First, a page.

Global smartphone shipments are forecasted to grow 2.4% year-over-year between October and December, followed by 4.4% year-over-year growth in 2021, according to projections from the market intelligence firm International Data Corporation (IDC). In fact, the company estimated that the global smartphone market will grow each year through 2024 with a five-year compound annual growth rate (CAGR) of 1.3%.
This growth will be fuelled by a recovery in the supply chain of smartphone makers, which was severely affected owing to the COVID-19 pandemic. New 5G products will also play a key role in the growth, IDC estimated. In fact, IDC predicted that 5G smartphone shipments will reach close to 10% of global volumes in 2020 and grow to 29% in 2024. If this were to happen, it will be a significant shift, given that most countries in the world do not yet have fully fleshed out 5G networks.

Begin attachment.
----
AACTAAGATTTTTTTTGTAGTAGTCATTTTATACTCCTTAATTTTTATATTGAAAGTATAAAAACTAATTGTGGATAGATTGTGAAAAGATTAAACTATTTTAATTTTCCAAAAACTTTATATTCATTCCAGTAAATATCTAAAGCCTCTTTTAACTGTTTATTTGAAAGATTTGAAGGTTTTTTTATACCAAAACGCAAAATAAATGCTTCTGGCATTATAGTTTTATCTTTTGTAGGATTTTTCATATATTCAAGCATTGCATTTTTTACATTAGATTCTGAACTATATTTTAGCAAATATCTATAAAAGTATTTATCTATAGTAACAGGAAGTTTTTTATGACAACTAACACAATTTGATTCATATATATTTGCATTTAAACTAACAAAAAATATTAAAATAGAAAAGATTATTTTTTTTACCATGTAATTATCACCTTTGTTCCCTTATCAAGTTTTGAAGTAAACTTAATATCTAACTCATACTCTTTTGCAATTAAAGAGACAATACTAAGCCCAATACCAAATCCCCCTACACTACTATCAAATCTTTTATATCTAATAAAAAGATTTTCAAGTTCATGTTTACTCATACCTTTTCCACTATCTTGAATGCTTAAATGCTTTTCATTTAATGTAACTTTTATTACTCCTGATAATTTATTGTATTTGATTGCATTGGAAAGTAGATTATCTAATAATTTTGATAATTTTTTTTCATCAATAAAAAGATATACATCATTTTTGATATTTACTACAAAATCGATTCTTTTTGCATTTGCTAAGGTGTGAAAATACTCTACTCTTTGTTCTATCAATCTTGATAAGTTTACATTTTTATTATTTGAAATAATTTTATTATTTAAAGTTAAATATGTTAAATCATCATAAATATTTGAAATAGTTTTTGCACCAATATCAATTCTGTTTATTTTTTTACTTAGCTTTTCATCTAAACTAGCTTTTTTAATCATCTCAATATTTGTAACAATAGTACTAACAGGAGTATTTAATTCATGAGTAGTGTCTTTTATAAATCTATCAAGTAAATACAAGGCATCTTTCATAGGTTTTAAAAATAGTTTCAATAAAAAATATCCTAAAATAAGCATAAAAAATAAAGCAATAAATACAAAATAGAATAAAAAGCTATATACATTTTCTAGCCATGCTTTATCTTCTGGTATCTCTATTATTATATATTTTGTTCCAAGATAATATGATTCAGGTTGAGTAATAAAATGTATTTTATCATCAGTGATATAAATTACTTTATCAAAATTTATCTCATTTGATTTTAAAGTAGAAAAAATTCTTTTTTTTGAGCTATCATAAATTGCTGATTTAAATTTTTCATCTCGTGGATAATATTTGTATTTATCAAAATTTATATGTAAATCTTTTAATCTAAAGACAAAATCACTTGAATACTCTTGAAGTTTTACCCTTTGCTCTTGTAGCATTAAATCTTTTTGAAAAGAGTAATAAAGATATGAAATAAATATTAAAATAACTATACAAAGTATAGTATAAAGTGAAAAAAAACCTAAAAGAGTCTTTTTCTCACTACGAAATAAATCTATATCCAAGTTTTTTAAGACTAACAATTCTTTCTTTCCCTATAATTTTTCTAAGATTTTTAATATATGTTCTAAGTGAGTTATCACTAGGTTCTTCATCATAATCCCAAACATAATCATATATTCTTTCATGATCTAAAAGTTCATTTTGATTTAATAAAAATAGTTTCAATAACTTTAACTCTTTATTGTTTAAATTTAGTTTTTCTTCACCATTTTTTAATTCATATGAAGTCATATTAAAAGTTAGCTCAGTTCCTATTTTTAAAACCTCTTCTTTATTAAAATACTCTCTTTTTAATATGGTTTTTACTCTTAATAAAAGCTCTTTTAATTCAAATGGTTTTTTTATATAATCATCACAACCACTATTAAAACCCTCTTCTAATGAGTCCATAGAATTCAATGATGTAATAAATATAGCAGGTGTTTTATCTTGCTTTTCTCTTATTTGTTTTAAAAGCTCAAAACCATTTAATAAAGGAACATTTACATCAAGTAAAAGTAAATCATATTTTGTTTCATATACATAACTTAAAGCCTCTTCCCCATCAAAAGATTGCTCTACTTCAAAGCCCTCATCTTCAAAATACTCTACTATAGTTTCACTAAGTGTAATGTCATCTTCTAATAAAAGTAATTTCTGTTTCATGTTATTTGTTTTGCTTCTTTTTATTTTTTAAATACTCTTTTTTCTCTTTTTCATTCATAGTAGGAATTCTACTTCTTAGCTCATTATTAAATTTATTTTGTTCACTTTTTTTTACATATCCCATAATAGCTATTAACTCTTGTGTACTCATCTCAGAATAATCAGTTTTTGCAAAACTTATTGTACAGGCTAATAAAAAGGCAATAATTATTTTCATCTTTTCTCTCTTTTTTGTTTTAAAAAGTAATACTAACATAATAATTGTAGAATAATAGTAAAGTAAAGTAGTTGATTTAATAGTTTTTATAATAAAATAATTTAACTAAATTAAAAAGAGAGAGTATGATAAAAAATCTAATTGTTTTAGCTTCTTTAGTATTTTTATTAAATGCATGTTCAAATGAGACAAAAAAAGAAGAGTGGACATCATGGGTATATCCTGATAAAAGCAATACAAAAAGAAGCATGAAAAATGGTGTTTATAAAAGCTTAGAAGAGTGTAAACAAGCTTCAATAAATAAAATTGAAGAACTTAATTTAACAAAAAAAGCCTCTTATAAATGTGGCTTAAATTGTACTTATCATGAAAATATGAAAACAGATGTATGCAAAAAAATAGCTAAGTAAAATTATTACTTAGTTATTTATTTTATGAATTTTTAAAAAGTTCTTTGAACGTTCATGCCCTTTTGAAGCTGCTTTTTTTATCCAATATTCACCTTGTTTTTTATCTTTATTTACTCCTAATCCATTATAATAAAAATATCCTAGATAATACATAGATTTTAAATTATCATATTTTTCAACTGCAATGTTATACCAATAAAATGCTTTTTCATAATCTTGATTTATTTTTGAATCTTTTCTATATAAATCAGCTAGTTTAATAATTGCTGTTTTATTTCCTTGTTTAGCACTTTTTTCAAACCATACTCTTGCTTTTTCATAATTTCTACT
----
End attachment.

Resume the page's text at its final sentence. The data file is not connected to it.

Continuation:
“Despite concerns around weakness in 5G demand, smartphone volumes exceeded the forecast in 3Q20 and supply-side momentum headed into the holiday quarter and 2021 remains strong,” said Ryan Reith, program vice president with IDC’s worldwide mobile device trackers.
“We’ve come to the conclusion that despite on-going lockdowns and economic concerns, consumers in many markets around the world have shifted their normal spending from things like travel, dining out, and general leisure to things like consumer electronics. Smartphones happen to be a benefactor of this transition,” Reith added.
IDC also said that bringing hardware costs of making 5G phones on par with 4G phones will be crucial. To that end, the firm estimated that the average selling price of 5G phones will drop 25% year over year in 2020 to $611, and then to $453 in 2024.
“Competitive pricing will play an integral role in shaping 5G development. The COVID-19 crisis has influenced consumer behavior by tilting it toward more budget-friendly devices and narrowing the spend for essentials only. Aggressive promotions and more affordable 5G devices from major smartphone vendors are expected to partially offset the impact in the near term,” said Sangeetika Srivastava, senior analyst with IDC’s worldwide mobile device trackers.